- Only after reading your blog for a few years, writing, critiquing, and putting myself out there, am I actually confident enough to BEGIN saying to people I'm a writer. I wasn't anywhere near that before. It's a scary thing to say because it can be so easily dismissed by others. But I'm beginning to look at it the same way a fine artist would look at it. There are many, many, many fine artists in the world who do not make a living off their art. They might even show at galleries, they might even have dealers, but selling a painting or two a year does not support them. But there's not a single one of them who would ever feel embarrassed to say they're a writer (I can say this because I know a lot of artists. They just don't care. They paint, they try to show, maybe they make a living otherwise, but they would never dream of defining themselves as anything else).

    Your journey will eventually be a successful one. If it's not yet, it's simply because you're still traveling.

  5. When I got to LIVING FAIL, I LOLed. (Can you past-tense an acronym the same way you can verb a noun?) Anyway, not laughing at your shame. It's more of a sisterhood-identity-howl. Last weekend at a wedding reception, a friend I haven't seen in a couple of years asked the question. Yes, still writing, still unpublished. But you're writing anyway? Yes, it's the thing that's going to carry me through to the grave.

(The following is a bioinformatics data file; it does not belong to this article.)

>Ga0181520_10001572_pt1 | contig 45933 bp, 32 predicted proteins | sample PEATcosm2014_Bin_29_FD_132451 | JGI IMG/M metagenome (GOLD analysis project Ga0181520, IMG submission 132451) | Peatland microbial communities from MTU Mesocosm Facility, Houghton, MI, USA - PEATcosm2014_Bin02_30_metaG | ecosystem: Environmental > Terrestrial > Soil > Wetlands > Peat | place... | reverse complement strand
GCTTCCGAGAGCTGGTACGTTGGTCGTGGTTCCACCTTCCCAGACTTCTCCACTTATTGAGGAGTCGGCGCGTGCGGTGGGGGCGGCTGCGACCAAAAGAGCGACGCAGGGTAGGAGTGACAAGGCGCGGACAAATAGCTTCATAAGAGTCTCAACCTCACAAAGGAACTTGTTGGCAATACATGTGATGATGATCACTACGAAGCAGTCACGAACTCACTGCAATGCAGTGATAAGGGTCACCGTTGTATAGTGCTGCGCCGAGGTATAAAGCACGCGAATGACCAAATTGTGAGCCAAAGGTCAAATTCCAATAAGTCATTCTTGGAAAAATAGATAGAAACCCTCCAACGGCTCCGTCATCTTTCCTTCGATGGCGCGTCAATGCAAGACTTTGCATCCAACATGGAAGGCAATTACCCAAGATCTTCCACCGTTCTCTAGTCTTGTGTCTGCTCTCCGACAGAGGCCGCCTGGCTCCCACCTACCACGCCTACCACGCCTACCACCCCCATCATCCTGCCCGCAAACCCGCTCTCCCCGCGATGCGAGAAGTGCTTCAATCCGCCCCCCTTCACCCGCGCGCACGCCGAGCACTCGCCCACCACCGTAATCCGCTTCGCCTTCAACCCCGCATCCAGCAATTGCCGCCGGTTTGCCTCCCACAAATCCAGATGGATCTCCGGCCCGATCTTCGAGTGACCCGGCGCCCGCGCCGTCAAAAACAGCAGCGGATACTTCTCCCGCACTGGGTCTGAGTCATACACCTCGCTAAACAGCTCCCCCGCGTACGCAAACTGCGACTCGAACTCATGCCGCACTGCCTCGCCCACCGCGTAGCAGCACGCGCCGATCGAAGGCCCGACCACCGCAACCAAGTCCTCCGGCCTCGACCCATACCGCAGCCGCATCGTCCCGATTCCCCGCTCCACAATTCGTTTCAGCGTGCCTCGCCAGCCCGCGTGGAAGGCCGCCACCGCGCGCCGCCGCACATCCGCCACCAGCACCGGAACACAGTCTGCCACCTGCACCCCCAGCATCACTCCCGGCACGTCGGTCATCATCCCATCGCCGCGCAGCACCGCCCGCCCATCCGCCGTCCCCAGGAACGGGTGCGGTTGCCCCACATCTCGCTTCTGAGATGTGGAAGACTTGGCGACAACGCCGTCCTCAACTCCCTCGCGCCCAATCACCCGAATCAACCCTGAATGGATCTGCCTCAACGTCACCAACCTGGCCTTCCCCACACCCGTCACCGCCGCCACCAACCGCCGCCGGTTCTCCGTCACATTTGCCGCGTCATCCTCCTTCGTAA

I recommend a more tactful reply, especially on such a joyous occasion. But, you know, it's the journey.

  6. I rarely tell people I'm a writer. Somehow it doesn't seem right until I get one published, or at least an agent. I don't know if that's good or bad but I guess that's how it is for now.

  7. I guess I have it easy. In our town, you can tell people that you're a writer/actor/artist, and no one expects anything of you. Except to take their order. :)

  8. I imagine giving a speech to the tribe, basking in the glory, buckling the swash, that goes something like this: "I have exactly the career I wanted, exactly 10 years later than I wanted it."

    And I'm fine with that. The occasional short story sale helps. Nice rejection notes help. My only fear is having to amend the 10 to 20 at some point.

    Keep the faith!

  9. I also want to say that you have to right to eavesdrop on Loud People, not to mention People Who Talk In Public On Cell Phones. Not that I wanted to know about "Fannie Lou's" medical problems, but geez Loud Shopper, the store aisles at Marshall's are mine to roam, too, and even when I tried to tune you out, I could hear you discussing this private matter all the way over in the towel section! I was seconds away from buying a "Get Well Soon" card for Fannie Lou and giving it to the woman on the phone.

    Obviously I have Issues. :)